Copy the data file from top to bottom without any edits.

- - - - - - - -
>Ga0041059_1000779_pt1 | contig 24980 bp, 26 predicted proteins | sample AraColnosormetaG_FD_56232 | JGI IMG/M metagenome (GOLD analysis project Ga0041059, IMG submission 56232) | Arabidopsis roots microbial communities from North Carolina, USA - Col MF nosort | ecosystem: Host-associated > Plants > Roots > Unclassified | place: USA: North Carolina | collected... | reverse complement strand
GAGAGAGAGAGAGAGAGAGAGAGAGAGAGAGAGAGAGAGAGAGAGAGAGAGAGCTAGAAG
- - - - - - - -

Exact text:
>Ga0041059_1000779_pt1 | contig 24980 bp, 26 predicted proteins | sample AraColnosormetaG_FD_56232 | JGI IMG/M metagenome (GOLD analysis project Ga0041059, IMG submission 56232) | Arabidopsis roots microbial communities from North Carolina, USA - Col MF nosort | ecosystem: Host-associated > Plants > Roots > Unclassified | place: USA: North Carolina | collected... | reverse complement strand
GAGAGAGAGAGAGAGAGAGAGAGAGAGAGAGAGAGAGAGAGAGAGAGAGAGAGCTAGAAG